Please use this identifier to cite or link to this item:
Title: Giant panda behaviour recognition using images
Authors: Swarup, Pranjal
Chen, Peng
Hou, Rong
Que, Pinjia
Liu, Peng
Kong, Adams Wai Kin
Keywords: Engineering::Computer science and engineering
Issue Date: 2021
Source: Swarup, P., Chen, P., Hou, R., Que, P., Liu, P. & Kong, A. W. K. (2021). Giant panda behaviour recognition using images. Global Ecology and Conservation, 26, e01510-.
Journal: Global Ecology and Conservation
Abstract: Monitoring giant panda (Ailuropoda melanoleuca) behaviour is critical for their conservation and understanding their health conditions. Currently, captive giant panda behaviour is usually monitored by their caregivers. In previous studies, researchers observed panda behaviours for short time spans over a period. However, both caregivers and researchers cannot monitor them 24-h using traditional methods of observation. In other words, animal behaviour data are difficult to collect over long periods and are prone to errors when recorded manually. Some researchers have used wearable devices such as accelerometer ear tags and collar-mounted units with a global position system (GPS) receiver and contactless devices such as depth cameras and video cameras for understanding behaviour of other animals such as primates and American white pelicans. However, the giant panda, an icon of endangered species conservation, is almost completely neglected in these studies. To monitor giant panda behaviour effectively, a fully automated giant panda behaviour recognition method based on Faster R–CNN and two modified ResNet was created. The Faster R–CNN network was able to detect panda bodies and panda faces in images. One of the modified ResNet was trained to classify their behaviour into five classes, walking, sitting, resting, climbing, and eating and the other to recognise whether the panda's eyes and mouth were opened or closed. Experiments were conducted on 10,804 images collected from over 218 pandas in various environments and illumination conditions. The experimental results were very encouraging and achieved an overall accuracy of 90% for the five panda behaviours and an overall accuracy of 84% for the subtle panda facial motions. The proposed method provides an effective way to monitor giant panda behaviour in captivity.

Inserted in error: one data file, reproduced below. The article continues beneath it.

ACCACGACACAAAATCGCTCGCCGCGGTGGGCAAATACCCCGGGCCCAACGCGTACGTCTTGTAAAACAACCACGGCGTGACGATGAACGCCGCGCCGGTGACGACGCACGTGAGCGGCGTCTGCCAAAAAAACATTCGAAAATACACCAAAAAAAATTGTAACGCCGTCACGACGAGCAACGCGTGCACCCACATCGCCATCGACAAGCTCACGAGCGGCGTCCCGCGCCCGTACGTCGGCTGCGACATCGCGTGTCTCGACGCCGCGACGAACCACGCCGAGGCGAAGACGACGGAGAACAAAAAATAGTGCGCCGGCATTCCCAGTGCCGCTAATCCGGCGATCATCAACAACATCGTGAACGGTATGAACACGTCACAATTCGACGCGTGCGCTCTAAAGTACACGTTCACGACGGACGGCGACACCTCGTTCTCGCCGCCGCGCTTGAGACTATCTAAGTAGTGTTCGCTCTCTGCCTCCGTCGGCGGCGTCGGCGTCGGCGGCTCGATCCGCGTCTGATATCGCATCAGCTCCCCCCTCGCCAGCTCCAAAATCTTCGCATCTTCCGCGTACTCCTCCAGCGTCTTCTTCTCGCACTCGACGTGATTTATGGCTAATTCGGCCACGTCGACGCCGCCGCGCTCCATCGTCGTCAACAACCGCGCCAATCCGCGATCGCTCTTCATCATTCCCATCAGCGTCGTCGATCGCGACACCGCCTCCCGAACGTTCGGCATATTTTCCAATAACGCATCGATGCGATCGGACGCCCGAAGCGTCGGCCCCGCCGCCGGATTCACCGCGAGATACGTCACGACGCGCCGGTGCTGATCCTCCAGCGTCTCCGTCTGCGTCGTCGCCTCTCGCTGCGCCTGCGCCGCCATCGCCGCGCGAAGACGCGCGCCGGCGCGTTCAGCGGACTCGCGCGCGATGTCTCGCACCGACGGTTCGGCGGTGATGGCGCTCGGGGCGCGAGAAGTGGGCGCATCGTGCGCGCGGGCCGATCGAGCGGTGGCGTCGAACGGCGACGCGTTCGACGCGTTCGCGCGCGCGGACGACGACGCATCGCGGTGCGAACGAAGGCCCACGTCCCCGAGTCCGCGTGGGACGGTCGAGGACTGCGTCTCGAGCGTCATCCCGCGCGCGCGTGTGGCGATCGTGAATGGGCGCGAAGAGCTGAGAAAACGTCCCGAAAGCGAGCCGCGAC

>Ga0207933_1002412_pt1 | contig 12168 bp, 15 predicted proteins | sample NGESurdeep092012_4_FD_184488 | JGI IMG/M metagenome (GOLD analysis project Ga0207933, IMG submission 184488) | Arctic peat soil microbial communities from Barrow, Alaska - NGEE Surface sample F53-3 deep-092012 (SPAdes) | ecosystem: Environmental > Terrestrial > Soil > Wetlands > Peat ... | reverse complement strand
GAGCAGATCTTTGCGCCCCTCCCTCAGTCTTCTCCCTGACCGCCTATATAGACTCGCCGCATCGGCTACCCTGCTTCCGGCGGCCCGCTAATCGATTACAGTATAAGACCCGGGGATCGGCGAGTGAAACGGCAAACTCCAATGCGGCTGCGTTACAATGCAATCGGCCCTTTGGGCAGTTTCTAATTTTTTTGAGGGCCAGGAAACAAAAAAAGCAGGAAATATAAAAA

ISSN: 2351-9894
DOI: 10.1016/j.gecco.2021.e01510
Rights: © 2021 The Authors. Published by Elsevier B.V. This is an open access article under the CC BY-NC-ND license (
Fulltext Permission: open
Fulltext Availability: With Fulltext
Appears in Collections:SCSE Journal Articles

Files in This Item:
File Description SizeFormat 
Giant panda behaviour recognition using images.pdf3.61 MBAdobe PDFView/Open

Page view(s)

Updated on May 18, 2022

Download(s) 50

Updated on May 18, 2022

Google ScholarTM




Items in DR-NTU are protected by copyright, with all rights reserved, unless otherwise indicated.